Although the ideas elucidated in the Thirteen Principles are represented in the Bible, they are by no means all authoritative or central. Despite his declaration that they are fundamental, several of these principles are marginally represented. For example, he states that Jews believe that God is incorporeal and that God’s unity is physical neither potentially nor actually. To counteract the argument that the Bible often speaks of God in physical terms, Maimonides asserts that these verses should be understood metaphorically. Verses attesting to God’s incorporeality permeate the Bible, particularly in the later stratum of texts. As physical manifestations of God went out of vogue, the Hebrew God became less physical and more transcendent (as aptly expressed in I Kings 19:11-14). Yet, God’s physical manifestations abound, God is physically tangible. Beyond the fact that God was meant to physically reside both in the Ark of the Covenant and in the Temple, before I Kings 19, God was in the wind, the earthquake, and the fire. In the Bible, theophany represents God’s presence on earth: the fabric of reality rends when God enters the earth, create chaos and imagery of uncreation. Maimonides pre-emptively undermines the validity of this evidence by dismissing it as metaphorical; however, physical offerings, such as sacrifice, attest to a biblical religion that believed in a God that hungered, angered, and rested, particularly on the seventh day.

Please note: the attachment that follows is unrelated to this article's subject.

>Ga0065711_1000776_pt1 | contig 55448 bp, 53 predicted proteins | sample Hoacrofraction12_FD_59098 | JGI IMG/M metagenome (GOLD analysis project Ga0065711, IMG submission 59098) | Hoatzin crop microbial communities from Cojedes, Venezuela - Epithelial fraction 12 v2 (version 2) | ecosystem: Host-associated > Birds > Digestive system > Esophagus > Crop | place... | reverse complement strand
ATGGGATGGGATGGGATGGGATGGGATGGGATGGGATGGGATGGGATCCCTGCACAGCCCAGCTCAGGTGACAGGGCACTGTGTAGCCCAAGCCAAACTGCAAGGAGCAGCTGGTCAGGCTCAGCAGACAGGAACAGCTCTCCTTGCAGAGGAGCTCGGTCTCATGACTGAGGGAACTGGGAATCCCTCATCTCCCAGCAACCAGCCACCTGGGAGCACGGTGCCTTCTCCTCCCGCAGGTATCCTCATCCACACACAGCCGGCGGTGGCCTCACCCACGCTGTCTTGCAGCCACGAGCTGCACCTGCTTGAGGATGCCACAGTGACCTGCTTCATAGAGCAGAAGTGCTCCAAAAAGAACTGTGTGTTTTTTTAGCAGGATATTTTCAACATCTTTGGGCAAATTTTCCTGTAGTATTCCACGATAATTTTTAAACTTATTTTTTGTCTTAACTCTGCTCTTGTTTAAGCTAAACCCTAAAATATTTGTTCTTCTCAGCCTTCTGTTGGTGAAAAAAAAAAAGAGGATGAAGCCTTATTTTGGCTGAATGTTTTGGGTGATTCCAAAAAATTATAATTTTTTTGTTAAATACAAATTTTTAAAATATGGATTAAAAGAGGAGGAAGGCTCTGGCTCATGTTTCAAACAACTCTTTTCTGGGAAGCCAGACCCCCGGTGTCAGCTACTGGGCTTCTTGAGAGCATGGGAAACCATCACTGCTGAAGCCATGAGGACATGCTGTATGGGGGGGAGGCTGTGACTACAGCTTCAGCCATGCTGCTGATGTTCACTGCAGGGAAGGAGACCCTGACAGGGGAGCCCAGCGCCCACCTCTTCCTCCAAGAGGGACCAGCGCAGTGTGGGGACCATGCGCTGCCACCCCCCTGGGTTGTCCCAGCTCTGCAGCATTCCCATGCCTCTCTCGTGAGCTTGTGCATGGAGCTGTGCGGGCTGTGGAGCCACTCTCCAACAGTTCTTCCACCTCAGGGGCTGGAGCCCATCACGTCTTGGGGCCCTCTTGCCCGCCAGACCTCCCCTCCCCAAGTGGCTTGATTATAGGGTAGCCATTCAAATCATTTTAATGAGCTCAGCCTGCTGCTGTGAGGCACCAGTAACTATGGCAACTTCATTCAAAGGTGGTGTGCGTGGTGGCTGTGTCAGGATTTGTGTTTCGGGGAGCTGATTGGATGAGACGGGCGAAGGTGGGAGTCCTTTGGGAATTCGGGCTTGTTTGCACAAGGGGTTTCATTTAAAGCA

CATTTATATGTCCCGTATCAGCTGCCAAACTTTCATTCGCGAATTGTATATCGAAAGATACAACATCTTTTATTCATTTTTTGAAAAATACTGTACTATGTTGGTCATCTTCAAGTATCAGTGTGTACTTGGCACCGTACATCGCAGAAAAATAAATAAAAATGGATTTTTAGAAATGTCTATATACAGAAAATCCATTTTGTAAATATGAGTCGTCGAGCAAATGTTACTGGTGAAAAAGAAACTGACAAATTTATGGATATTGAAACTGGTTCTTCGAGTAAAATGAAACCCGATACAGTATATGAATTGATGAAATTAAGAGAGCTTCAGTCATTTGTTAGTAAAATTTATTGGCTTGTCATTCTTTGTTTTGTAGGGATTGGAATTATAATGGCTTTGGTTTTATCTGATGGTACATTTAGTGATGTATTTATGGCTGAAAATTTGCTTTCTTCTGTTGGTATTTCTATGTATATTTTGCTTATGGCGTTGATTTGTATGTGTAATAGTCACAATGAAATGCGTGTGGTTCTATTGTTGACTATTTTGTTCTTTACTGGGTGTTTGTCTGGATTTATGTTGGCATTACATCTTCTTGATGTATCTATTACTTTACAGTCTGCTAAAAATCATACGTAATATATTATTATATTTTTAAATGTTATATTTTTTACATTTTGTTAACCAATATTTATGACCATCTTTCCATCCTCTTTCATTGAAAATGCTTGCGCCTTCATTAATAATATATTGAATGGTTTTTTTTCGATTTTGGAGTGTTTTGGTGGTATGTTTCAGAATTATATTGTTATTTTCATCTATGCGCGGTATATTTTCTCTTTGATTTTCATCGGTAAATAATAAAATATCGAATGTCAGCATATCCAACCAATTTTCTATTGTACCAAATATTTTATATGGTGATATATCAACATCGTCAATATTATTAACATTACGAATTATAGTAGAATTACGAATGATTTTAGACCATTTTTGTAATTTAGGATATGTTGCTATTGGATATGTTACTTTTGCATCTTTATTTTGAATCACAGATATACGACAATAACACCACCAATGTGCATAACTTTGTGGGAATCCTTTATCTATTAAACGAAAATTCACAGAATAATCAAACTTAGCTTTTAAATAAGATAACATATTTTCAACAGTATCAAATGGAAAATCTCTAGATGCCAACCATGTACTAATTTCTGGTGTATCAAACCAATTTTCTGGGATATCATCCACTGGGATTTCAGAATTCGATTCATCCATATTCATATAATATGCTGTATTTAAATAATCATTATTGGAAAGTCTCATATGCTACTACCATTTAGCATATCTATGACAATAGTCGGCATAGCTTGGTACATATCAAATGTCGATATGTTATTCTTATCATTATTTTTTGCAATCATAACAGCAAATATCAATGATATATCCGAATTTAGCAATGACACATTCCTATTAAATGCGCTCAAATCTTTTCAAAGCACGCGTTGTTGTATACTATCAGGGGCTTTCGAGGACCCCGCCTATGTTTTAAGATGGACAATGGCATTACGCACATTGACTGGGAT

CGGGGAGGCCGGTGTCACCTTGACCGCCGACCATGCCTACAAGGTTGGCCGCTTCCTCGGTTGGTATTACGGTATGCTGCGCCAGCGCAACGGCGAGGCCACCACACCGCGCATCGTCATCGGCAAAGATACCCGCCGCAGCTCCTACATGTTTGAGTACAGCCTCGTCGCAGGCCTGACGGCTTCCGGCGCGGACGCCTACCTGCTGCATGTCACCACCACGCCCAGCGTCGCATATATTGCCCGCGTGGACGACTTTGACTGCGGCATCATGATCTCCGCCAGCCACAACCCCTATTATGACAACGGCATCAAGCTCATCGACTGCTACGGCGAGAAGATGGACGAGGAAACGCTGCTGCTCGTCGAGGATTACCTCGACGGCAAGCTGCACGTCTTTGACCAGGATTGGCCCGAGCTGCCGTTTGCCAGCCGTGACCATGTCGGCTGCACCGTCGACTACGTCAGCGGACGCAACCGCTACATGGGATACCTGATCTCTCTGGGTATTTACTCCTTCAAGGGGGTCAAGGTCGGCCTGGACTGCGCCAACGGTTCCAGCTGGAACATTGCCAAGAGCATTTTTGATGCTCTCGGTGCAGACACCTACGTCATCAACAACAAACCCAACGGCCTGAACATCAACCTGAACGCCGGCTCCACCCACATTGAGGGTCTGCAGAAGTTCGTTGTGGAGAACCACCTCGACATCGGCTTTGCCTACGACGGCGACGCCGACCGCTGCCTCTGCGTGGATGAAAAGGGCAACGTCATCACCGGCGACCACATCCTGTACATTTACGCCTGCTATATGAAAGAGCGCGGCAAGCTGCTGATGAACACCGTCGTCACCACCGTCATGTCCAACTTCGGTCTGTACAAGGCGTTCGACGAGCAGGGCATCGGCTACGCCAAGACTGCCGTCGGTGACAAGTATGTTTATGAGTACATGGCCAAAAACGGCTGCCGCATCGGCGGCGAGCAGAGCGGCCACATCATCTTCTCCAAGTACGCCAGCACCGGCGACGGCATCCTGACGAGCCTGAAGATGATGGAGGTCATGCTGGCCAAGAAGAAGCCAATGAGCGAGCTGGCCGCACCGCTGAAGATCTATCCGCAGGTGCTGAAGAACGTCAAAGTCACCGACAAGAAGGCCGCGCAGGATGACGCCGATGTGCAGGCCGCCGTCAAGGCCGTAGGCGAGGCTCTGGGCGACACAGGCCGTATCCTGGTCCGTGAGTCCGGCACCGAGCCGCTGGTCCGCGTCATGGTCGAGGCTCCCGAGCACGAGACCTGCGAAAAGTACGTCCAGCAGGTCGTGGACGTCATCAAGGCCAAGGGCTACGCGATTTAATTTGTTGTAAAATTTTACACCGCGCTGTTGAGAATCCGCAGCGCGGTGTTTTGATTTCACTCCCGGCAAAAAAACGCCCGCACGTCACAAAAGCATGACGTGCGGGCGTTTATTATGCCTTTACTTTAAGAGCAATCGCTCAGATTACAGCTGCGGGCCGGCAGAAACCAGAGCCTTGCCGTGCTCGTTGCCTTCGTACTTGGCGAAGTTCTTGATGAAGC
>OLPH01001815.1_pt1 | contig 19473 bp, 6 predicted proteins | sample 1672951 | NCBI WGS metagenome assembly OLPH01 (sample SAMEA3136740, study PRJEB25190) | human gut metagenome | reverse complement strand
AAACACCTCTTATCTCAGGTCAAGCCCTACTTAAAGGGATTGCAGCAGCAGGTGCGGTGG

Maimonides’s definition of prophet and prophecy, illustrated in both the Thirteen Principles and the Guide, further demonstrate the gulf between Maimonides’s representation of the Bible in philosophy and its actual content. A myriad of biblical accounts concerning the prophets argue against Maimonides’s “gifted and perfected” prophet. Far from intellectual and physical perfection, biblical prophets (with the exception of court prophets and Isaiah) were politically and socially marginalized (and not known for their bathing, although that is unconfirmed defamation). The examples are endless, but Elijah, Elisha, and Ezekiel constitute an alliterative array of evidence against Maimonides’s perfect prophet. In I Kings 18, Elijah, known for his witty repartee, mocked the prophets of Baal, suggesting that their god was otherwise occupied: on the toilet. The prophets of Baal paid for their idolatry with their lives, but at least they were guilty adults. Elisha, Elijah’s disciple, caused two she-bears to maul 42 children because they called him “baldy.” (II Kings 12:23-25) Though not a murder, Ezekiel, at God’s behest, ate a barley cake cooked in human excrement. This act, completed for the purpose of prophecy, can hardly be considered an intellectual communion with God. Maimonides may enunciate an ideal of prophecy, but, at least according to the biblical sources, not a reality.